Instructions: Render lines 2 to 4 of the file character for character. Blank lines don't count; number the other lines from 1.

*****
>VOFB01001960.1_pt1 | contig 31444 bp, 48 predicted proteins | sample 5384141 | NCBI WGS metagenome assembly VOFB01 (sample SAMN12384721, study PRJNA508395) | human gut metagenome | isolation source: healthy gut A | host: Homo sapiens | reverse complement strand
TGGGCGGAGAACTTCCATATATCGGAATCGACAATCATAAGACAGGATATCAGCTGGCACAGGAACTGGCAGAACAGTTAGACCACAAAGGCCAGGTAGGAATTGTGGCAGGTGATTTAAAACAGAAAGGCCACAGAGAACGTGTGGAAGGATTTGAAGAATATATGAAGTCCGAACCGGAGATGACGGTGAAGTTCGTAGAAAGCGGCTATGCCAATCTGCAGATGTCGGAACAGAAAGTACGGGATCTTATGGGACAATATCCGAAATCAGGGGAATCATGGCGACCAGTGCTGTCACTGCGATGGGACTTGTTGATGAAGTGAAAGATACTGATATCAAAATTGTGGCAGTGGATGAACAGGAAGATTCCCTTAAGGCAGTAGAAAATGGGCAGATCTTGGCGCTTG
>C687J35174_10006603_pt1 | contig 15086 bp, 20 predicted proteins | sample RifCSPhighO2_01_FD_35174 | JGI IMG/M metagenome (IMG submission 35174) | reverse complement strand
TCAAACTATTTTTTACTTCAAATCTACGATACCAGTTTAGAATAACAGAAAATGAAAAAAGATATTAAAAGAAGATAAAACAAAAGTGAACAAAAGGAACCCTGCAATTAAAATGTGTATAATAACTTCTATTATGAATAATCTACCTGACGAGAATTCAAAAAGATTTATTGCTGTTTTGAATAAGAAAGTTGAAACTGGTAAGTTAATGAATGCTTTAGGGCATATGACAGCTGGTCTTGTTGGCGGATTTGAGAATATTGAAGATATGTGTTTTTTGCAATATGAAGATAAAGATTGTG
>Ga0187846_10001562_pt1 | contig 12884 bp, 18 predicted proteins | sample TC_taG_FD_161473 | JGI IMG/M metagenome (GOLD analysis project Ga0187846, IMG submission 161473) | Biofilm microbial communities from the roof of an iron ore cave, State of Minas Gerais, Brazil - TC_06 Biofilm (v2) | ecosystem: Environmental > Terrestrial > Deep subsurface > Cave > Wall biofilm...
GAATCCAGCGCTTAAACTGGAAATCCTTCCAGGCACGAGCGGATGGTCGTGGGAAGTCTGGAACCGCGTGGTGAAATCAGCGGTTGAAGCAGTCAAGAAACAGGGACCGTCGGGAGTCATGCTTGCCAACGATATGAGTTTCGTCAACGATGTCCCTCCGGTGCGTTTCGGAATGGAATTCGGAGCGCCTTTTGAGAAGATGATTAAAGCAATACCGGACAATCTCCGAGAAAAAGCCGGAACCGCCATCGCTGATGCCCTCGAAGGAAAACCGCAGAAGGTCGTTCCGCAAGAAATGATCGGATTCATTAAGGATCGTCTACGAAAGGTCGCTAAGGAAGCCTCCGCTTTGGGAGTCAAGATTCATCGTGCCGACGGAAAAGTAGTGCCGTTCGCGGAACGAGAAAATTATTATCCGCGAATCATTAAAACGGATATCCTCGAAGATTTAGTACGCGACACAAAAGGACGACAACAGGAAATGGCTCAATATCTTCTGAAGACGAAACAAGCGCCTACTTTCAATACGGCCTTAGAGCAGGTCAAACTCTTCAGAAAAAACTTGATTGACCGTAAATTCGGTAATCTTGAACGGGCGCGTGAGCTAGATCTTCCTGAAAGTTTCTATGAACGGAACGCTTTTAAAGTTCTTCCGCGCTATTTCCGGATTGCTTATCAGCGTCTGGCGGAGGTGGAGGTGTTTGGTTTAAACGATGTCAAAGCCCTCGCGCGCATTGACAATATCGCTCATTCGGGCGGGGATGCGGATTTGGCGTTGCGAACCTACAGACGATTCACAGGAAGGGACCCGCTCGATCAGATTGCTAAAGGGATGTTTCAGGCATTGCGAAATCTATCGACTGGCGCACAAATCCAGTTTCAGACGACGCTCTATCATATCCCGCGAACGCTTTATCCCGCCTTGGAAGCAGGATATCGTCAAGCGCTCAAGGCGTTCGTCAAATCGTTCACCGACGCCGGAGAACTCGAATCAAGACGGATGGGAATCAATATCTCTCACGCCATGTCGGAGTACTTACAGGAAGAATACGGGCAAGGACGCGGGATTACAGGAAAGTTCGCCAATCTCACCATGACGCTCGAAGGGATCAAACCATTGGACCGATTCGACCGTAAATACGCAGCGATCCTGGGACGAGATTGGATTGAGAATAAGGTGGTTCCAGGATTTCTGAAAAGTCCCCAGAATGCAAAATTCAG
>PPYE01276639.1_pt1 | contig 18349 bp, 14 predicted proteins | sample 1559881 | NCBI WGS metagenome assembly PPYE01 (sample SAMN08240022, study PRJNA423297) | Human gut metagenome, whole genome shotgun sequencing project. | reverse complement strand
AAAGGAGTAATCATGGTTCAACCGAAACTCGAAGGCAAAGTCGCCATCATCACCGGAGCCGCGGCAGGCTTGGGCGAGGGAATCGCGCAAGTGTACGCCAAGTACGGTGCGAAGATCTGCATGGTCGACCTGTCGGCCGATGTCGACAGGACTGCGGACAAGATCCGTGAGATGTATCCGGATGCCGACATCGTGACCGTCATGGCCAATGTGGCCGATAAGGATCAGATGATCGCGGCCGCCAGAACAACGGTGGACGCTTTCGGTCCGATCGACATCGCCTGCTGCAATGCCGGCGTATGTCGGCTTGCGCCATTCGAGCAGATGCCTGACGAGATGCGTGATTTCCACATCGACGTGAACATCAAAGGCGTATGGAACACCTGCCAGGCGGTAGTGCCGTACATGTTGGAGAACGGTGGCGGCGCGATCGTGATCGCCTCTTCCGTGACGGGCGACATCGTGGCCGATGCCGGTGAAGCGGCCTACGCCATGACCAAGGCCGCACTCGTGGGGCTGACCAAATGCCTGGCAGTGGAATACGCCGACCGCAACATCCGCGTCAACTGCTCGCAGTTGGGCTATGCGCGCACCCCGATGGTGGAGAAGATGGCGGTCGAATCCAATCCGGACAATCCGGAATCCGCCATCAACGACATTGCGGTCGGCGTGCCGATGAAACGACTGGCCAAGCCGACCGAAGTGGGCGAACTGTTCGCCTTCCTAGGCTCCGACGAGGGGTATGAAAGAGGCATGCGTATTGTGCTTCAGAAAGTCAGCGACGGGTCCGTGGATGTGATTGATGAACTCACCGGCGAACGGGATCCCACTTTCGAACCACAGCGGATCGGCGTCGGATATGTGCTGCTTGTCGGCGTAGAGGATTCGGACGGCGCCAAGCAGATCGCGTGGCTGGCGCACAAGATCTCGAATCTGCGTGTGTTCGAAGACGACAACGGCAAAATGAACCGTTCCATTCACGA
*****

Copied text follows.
TGGGCGGAGAACTTCCATATATCGGAATCGACAATCATAAGACAGGATATCAGCTGGCACAGGAACTGGCAGAACAGTTAGACCACAAAGGCCAGGTAGGAATTGTGGCAGGTGATTTAAAACAGAAAGGCCACAGAGAACGTGTGGAAGGATTTGAAGAATATATGAAGTCCGAACCGGAGATGACGGTGAAGTTCGTAGAAAGCGGCTATGCCAATCTGCAGATGTCGGAACAGAAAGTACGGGATCTTATGGGACAATATCCGAAATCAGGGGAATCATGGCGACCAGTGCTGTCACTGCGATGGGACTTGTTGATGAAGTGAAAGATACTGATATCAAAATTGTGGCAGTGGATGAACAGGAAGATTCCCTTAAGGCAGTAGAAAATGGGCAGATCTTGGCGCTTG
>C687J35174_10006603_pt1 | contig 15086 bp, 20 predicted proteins | sample RifCSPhighO2_01_FD_35174 | JGI IMG/M metagenome (IMG submission 35174) | reverse complement strand
TCAAACTATTTTTTACTTCAAATCTACGATACCAGTTTAGAATAACAGAAAATGAAAAAAGATATTAAAAGAAGATAAAACAAAAGTGAACAAAAGGAACCCTGCAATTAAAATGTGTATAATAACTTCTATTATGAATAATCTACCTGACGAGAATTCAAAAAGATTTATTGCTGTTTTGAATAAGAAAGTTGAAACTGGTAAGTTAATGAATGCTTTAGGGCATATGACAGCTGGTCTTGTTGGCGGATTTGAGAATATTGAAGATATGTGTTTTTTGCAATATGAAGATAAAGATTGTG